Chapter Three: The Practice
Warren Coleman met his wife halfway into the living room. Shontel had transversed half the first floor of their six room house to meet him, as usual, with a hand for his satchel of paperwork and books and pursed lips for a quick kiss. William and James called out from the television. The cat spared a mostly-disinterested glance from the recliner. The stresses of court, the office, and his day dissipated into the sounds of blaring television, scents of Shontel’s Cajun cooking and Warren’s natural relief to be home. All too often the couple had joked of the effect of their idyllic home life, that the love and wholeness they shared couldn’t be real, because, with genuine love, good children, a nice home and professional jobs, they were too much like the Huxtables to be real.
"You guys finished the homework?" Warren called above the roars, whistles, and bangs of cartoon characters smashing each other with mallets.
"All aces!" James called.
"Done and math double-checked," the older William promised.
"How was the day?" Shontel asked as she placed Warren’s satchel by the den door and led him by the hand into the kitchen. "Dinner’s almost ready and my day went swimmingly, man-o’-mine."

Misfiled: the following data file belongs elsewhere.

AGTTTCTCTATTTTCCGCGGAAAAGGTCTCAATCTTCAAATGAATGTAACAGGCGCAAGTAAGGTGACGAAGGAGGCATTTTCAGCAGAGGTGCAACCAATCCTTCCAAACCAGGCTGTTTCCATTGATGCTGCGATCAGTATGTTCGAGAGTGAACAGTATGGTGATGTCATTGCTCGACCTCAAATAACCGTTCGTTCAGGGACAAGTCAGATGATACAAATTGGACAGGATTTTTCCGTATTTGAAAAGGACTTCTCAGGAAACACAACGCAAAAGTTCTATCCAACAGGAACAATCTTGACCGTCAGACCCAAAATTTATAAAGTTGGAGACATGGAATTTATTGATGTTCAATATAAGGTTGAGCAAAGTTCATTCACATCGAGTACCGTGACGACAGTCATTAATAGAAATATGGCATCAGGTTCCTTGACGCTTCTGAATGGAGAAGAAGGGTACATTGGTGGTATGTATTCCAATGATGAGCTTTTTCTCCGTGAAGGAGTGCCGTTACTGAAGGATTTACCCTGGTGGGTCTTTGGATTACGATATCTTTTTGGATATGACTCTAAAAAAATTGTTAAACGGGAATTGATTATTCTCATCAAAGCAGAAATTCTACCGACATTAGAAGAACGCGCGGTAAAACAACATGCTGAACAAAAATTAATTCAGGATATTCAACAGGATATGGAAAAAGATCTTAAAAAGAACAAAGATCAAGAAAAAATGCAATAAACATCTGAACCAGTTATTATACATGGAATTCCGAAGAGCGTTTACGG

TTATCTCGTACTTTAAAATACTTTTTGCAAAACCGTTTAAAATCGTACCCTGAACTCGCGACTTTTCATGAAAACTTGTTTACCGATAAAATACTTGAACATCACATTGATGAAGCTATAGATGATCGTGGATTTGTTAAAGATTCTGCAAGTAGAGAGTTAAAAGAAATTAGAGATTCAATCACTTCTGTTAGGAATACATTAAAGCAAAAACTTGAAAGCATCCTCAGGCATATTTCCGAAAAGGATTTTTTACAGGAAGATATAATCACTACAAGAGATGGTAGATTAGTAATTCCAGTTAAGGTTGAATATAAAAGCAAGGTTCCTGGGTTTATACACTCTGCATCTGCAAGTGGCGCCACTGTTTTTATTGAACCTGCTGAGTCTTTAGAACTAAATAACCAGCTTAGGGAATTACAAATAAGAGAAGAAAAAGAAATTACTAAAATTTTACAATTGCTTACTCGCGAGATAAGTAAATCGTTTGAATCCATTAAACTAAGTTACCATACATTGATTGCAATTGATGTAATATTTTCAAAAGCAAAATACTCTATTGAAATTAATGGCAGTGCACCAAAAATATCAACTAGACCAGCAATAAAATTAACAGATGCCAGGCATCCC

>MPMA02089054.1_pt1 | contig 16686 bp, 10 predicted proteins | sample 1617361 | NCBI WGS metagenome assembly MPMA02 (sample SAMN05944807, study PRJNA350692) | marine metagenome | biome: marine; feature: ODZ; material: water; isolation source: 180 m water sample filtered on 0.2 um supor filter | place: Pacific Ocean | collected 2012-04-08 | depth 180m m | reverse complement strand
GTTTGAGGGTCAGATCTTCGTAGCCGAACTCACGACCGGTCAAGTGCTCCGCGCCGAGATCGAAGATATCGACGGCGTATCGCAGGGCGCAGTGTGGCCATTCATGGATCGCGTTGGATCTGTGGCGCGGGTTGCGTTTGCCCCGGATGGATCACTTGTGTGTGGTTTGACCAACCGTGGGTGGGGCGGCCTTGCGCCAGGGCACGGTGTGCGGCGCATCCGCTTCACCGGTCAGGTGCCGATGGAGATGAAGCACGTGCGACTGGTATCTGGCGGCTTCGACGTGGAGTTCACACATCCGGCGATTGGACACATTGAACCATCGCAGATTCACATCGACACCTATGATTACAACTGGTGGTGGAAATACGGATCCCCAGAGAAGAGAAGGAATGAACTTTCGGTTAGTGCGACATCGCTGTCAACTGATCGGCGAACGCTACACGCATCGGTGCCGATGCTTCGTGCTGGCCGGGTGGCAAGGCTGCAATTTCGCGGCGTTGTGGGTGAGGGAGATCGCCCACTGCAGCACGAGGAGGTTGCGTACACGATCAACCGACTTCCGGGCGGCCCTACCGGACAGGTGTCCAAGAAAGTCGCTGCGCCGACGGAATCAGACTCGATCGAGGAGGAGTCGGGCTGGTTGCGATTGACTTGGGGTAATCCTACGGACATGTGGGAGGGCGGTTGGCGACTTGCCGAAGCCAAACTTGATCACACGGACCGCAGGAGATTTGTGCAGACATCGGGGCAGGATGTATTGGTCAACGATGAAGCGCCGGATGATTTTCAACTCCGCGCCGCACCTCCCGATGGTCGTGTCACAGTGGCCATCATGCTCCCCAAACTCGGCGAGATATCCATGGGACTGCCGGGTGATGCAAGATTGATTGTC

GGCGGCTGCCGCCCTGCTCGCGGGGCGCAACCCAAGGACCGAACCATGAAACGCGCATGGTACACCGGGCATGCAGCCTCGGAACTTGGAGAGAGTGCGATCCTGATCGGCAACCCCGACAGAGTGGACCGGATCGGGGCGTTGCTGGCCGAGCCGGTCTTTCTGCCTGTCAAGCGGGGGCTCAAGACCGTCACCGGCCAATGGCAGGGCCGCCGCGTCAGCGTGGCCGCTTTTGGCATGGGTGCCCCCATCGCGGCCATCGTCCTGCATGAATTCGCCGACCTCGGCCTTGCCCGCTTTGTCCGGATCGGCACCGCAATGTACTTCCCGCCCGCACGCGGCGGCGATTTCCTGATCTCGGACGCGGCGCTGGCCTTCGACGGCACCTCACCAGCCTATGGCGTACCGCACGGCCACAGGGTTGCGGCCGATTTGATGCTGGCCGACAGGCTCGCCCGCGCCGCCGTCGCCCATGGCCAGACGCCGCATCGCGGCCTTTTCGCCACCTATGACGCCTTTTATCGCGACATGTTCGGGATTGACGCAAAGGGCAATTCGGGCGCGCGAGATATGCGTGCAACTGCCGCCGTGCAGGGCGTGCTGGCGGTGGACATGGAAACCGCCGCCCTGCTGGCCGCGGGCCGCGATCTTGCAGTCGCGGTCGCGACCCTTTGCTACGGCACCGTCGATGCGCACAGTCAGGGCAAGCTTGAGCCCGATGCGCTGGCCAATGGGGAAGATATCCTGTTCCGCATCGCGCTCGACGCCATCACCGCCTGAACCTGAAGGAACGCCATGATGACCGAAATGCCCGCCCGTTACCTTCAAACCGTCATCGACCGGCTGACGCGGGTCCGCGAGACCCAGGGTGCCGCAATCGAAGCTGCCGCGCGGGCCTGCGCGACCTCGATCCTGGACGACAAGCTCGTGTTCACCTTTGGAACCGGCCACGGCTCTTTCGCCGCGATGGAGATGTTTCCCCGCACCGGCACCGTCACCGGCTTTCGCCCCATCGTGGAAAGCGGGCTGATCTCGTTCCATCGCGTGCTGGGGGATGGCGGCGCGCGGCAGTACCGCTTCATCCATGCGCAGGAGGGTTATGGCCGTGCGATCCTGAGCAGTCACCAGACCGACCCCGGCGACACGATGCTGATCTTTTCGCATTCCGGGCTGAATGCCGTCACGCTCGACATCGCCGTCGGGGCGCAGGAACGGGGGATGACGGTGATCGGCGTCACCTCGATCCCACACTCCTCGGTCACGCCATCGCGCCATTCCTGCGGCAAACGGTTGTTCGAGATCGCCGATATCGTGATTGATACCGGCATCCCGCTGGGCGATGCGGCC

"That’s good. Mine good. I got the Hanover case. Don’t know if you heard anything on the news. Elderly millionairess killed—"
"—By greedy opportunistic boyfriend," Shontel finished in demonstration that the news had reached the medical office in which she was a receptionist.
"So they say," Warren whispered as he took clean plates from the dishwasher and began setting the table.
Shontel leaned back into the living room and ordered, "Turn it down, guys!" before she crossed the eat-in kitchen to the stove. "You sound like you have doubts. Think it’s winnable?"
He shrugged. "She was found today. M.E.’s preliminary said she died this morning. They had Hanover by two, arraignment at four. Cops think it’s wrapped up in a neat little package, weapon, motive and murderer in a neat ball. They couldn’t have had time to look at other suspects."
"Hanover? He barely said anything except ‘I didn’t do it. I loved her.’ over and over. Not much help today, but, if he didn’t, and he did love her, first hearing that your girlfriend had been stabbed to death while the police are arresting you for it might shock a bro."
Shontel removed an amber Pyrex casserole dish from the oven and clicked off the gas. "And you think?"
"I don’t know. Arraignment at four? No time to talk except to get his plea. I’m meeting with him first thing tomorrow. No bail."
"Dad!" James shouted from the joining of carpet and linoleum that officially marked the boundary between kitchen and living room. "You got the guy who axed the old lady?"
"So far. Maybe I was the only one in the office available for arraignment."
"You can’t win that. He killed her!" James proclaimed.
"You got it on video?" Warren demanded.
"Everybody knows! I saw it on TV!"
"Innocent until proven guilty, Jimmy. It’s what I do." Warren’s younger son shrugged away from the well-known standard lecture on the ideals of American justice. "‘Sides, I’ve gotten guilty homes off before." Warren frowned at his own joke as he wondered what he was teaching his son with such a remark.
"Wil, in here!" Shontel called. "James, glasses and silverware," she ordered smoothly.